Constant Torque vs Constant Horsepower

This topic contains 4 replies, has 2 voices, and was last updated by  Glenn Adkins 5 months ago.

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  • #9963

    Glenn Adkins
    Participant

    I have seen both in here but don’t understand the difference, I thought it had to be 1 or the other, what is the difference?


  • #9964
    John C
    John C
    Galco Representative

    Hello Glenn, this is a good question.
    Any drive capable of taking a motor above it’s base speed also does both Constant Torque and Constant Horsepower. It has to do with the speed range you are operating the motor in. Most all electric motors (AC or DC) will list their Base speed rating on the name plate. However you have to understand that the Base speed is not necessarily the Max speed rating. This is not usually listed on the name plate but might be. You may have to contact the Mfg of the motor to find out what the max speed rating is. If you plan on using your motor above base speed you better make sure what the max rating. OK so now I have established 2 speed ranges a motor can operate in, 0 to Base speed, and Base speed to Max speed. With AC or DC motors, the 0 to Base speed range is the Constant Torque range, and Base speed to Max speed is the Constant Horsepower range of operation, ok?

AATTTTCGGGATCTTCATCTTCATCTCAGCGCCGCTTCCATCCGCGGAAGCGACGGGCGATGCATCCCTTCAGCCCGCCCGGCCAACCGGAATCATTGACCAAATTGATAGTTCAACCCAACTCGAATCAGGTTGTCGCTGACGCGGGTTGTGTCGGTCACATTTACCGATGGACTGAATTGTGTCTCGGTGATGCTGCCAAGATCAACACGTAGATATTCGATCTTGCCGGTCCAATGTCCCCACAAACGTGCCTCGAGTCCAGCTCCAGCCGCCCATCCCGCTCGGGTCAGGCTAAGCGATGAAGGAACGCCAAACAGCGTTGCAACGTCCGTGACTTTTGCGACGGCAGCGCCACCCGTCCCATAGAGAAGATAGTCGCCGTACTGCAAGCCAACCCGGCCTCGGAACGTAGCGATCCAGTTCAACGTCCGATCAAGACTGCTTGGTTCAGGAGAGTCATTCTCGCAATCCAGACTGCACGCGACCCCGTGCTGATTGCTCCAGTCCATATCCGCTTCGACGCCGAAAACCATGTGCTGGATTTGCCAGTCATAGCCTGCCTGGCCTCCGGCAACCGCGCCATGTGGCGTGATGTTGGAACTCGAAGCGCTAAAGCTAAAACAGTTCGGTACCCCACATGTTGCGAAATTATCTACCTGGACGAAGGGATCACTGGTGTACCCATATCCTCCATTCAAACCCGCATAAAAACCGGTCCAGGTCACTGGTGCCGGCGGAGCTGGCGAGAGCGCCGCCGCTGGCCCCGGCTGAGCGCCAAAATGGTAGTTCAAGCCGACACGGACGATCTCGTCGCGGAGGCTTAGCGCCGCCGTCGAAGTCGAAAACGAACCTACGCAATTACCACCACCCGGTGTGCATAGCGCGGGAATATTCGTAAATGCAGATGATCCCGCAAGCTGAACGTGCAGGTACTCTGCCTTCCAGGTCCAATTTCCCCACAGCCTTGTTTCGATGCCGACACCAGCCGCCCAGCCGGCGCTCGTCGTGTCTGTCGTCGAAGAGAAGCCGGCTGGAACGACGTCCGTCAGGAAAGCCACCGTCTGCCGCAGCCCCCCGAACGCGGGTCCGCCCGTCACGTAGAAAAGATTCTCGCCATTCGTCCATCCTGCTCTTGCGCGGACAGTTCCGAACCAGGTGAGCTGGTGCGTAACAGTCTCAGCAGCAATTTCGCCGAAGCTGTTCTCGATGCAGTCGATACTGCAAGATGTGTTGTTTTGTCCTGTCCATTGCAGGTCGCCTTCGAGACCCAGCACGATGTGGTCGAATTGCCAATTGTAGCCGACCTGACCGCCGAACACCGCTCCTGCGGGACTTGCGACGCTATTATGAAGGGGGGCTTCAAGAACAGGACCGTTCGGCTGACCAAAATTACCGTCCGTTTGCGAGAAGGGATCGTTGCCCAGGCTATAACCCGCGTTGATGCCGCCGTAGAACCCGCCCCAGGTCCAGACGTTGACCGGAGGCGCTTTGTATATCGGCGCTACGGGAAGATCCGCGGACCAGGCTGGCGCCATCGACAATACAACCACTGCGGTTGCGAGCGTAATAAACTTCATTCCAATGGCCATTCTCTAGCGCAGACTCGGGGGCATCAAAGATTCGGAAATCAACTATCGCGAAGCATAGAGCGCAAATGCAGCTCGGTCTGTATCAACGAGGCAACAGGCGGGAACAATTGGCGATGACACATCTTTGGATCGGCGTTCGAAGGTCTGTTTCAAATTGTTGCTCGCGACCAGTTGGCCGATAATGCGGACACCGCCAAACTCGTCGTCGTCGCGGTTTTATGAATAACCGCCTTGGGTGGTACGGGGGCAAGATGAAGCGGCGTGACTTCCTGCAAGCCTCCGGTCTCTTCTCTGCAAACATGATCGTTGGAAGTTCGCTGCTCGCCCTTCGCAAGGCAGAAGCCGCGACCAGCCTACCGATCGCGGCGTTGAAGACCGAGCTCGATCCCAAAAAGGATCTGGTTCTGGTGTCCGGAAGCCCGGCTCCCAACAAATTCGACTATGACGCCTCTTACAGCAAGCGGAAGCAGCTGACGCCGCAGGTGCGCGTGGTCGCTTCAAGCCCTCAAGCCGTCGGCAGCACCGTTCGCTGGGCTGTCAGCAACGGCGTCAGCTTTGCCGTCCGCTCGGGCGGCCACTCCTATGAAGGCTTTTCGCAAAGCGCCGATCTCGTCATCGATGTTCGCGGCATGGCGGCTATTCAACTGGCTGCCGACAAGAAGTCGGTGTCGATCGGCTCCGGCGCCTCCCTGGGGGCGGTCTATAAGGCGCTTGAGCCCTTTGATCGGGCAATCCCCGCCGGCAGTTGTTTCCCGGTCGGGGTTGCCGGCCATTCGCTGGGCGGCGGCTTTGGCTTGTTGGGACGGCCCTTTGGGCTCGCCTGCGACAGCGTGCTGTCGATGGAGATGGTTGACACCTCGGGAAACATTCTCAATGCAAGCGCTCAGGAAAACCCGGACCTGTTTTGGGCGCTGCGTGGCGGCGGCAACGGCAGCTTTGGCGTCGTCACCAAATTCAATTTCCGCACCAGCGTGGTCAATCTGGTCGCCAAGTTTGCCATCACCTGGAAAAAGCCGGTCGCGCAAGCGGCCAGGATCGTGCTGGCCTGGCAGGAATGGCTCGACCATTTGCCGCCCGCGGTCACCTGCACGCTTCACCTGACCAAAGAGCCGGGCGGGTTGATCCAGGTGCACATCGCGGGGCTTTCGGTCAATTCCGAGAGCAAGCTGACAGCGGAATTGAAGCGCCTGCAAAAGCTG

• #9965

    Glenn Adkins
    Participant

    Ok this helps a little but why is it constant horsepower to max speed


  • #9966
    John C
    John C
    Galco Representative

    Well another good question. I will explain this separately for AC and DC so you can see the difference and the similarity’s in many different drives.
    In AC drives there is something called “Volts to Hertz” ratio. For Constant Torque operation the output voltage to the motor is maintained proportional to the Hertz by the Firmware on the Main Control board of the drive. It can usually be modified a little but for the most part at 25% Hertz you have 25% voltage, at 50% you have 50% and so on to 100% of Base speed. So lets say it is a 460 volt motor at 60Hz, this means that 50% is 30Hz and 230 volts, so now lets go above 60Hz to 90Hz. Now the drive is going to maintain the voltage at 460 volts from 60Hz to 90Hz and what happens in the motor is the speed goes up, the voltage stays the same, and the torque goes down. Same thing in a DC motor, the speed goes up, the Armature voltage stays the same and the torque goes down to Max speed, this makes Constant Horsepower.


  • #9967

    Glenn Adkins
    Participant

    Ok I think I get it now, thank you


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